By Tracy Wang
Written by Lauren Yee, and directed by Eric Ting, ‘The Great Leap’ is yet another leap by Yee, as it is the second Seattle premiere of her work, since last fall’s ‘King of the Yees’. Touched upon the topics of China’s Cultural Revolution, Asian American identity, basketball, and family, this play again rings with Yee’s distinctive voice, and asks us what the most important things are in our lives.
It was 1971; Saul (Bob Ari) was in China, getting to know a Chinese basketball team, and helping them to become better players. A coach who swears more often than he talks, Saul spread the words that no Chinese team will ever beat an American team, and that he brought basketball to China (which is quickly corrected by Wen Chang).
1989, eighteen years after his first trip to China, Saul is struggling with his team, and relying on a victory game at the exhibition game in China to make sure the University of San Francisco continues his contract for the next season. However, under the leadership of Wen Chang (Joseph Steven Yang), once the interpreter for Saul in 1971, the Chinese team is better than ever, and it will take a lot more for the USF team to beat it.
Manford (Linden Tailor), a Chinese American basketball star in the San Francisco Chinatown, is desperate to join the team of USF, and finds a sense of belonging and purpose within it. Will Saul let him join the team? Will he be able to help the team of USF win?
A play that is centered so much on Chinese history, and the life of Asian American in San Francisco, ‘The Great Leap’ manages to use character relationship, especially that of Saul and Wen Chang, and their interactions to represent something much bigger, something that hints at the China-America relationship throughout the years.
From 1971 to 1989, we get a glimpse of the power dynamic between China and the United States through character development. Once reserved, quiet and relatively-dependent on Saul for opinion and ideas, Wen Chang is perhaps the one character who changes the most. Eighteen years make him into a powerful figure in the communist party, and now, he becomes the one who speaks, and dictates Saul’s choices on whether Manford gets to play in the exhibition game or not.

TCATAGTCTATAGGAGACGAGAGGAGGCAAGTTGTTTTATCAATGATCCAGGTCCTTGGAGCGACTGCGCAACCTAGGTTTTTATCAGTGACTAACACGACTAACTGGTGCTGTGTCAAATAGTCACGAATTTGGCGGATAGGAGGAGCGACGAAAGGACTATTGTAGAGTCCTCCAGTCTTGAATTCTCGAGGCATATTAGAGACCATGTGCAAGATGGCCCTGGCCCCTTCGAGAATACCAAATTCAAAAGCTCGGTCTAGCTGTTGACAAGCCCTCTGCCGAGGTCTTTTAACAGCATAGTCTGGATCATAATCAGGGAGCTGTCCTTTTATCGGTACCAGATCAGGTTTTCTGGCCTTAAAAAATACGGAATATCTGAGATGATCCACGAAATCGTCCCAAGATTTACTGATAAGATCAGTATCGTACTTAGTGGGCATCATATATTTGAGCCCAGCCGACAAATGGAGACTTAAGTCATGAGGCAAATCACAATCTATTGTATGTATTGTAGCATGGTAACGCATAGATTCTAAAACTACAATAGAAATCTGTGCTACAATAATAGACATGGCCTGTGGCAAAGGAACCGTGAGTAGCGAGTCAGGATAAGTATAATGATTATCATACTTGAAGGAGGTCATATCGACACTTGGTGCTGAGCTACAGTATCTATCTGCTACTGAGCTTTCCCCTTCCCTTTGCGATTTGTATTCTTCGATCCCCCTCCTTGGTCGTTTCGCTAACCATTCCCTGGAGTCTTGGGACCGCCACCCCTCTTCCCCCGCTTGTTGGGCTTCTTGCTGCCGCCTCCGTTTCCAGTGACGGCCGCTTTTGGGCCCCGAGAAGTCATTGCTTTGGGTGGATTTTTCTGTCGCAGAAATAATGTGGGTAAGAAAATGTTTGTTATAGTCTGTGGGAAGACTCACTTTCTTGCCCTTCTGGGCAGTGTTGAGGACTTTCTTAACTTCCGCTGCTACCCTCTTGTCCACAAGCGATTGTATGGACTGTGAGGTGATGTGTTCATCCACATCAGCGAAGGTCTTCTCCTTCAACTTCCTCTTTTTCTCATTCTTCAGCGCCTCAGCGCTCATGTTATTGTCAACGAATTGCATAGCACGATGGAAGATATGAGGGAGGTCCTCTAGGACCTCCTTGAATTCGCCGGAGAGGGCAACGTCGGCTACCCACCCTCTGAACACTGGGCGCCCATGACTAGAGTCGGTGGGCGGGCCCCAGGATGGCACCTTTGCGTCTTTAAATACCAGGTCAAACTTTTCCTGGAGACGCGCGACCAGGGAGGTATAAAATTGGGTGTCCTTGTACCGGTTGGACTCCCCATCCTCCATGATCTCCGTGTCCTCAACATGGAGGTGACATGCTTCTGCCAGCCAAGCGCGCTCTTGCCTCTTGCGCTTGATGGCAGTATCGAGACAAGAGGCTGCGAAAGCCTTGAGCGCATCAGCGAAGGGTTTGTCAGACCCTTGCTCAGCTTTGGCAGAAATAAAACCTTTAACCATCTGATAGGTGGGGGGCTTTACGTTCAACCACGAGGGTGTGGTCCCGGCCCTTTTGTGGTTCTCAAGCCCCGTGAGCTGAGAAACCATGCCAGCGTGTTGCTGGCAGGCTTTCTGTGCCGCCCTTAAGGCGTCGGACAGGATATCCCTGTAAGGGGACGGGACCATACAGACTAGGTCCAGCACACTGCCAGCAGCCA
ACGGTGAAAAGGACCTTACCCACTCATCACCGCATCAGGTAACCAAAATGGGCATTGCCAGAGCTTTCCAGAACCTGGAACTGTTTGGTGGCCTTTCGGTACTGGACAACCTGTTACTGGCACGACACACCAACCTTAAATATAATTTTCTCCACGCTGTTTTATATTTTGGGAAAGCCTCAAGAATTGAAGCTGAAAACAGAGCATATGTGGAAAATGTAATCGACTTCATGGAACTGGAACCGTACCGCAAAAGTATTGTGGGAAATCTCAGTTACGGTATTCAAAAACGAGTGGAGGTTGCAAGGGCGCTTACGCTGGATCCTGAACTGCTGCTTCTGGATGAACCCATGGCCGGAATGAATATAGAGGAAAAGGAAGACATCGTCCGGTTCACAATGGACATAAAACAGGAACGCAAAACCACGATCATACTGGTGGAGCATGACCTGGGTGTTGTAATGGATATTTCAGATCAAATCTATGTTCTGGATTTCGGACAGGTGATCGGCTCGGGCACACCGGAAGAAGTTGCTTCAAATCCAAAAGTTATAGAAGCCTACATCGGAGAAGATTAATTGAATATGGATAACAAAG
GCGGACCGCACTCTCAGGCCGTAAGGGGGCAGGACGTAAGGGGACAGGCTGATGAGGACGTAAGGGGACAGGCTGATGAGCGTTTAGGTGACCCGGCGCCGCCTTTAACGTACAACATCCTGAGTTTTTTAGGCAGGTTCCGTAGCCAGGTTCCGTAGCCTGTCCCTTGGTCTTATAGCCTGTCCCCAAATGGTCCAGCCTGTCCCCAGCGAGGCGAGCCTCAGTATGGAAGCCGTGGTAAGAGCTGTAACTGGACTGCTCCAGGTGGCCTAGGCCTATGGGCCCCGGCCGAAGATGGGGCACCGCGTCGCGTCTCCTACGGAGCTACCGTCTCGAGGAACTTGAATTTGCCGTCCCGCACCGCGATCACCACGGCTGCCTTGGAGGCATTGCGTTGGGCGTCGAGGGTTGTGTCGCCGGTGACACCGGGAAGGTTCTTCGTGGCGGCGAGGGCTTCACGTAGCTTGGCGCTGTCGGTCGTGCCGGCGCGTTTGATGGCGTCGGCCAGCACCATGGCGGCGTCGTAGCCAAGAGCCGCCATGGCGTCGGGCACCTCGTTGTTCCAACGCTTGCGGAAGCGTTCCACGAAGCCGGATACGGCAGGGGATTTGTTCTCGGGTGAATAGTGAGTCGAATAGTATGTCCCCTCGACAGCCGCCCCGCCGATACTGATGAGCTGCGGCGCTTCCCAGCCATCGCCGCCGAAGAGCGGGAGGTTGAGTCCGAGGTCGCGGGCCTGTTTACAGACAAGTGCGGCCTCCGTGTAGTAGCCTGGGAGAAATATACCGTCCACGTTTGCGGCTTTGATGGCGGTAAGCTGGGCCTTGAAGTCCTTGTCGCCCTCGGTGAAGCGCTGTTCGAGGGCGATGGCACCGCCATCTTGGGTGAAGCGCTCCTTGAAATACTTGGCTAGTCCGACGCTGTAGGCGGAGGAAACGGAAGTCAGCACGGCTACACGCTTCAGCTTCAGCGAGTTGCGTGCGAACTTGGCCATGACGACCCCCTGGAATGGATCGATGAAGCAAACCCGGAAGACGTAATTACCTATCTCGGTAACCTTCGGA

An overall satirical tone, ‘The Great Leap’ drips with many stereotypical images of Chinese and Chinese Americans (the Charlie Chan clan, Chinese being short etc.), and presents a Caucasian coach who has all those stereotypes in mind. Uncomfortable at times for the Chinese or Chinese American audiences who are aware of those stereotypes to watch, we find these stereotypes being used to showcase even more of the power dynamic, where the United States under Yee’s pen manages to make itself look awfully arrogant, while the China in the play looks much more sensible.
To pair with the tension-filled script that fires all the time, Wilson Chin designed a set that is the perfect backdrop for their battle of the mouths as well as minds. A normal basketball court at the ground level, the whole stage has an upper level that opens to be the nicely-decorated study of Wen Chang. The details of the stage is stunning, though the second half of the play utilizes the set better, and the pace becomes much quicker.
Ultimately a tale of the heart, ‘The Great Leap’ concludes at a hopeful and yet sombre tone, where Wen Chang finally breaks free from his duty to the country, and the restraint he has been practicing till that point. However, though free to be the person he has always wanted and yet feared to be, he faces the consequence of his action, as a tank slowly but surely comes at him. The imminent price of his freedom of mind scorches our minds, and forces us to think about how we want to live, and whether it is more important to score for points or score for the meaning of life.
‘The Great Leap’ is playing at Seatte Repertory Theatre’s Leo K. Theatre till April 22. For more information or to buy tickets, please visit: https://seattlerep.org/Plays/1718/GL/Synopsis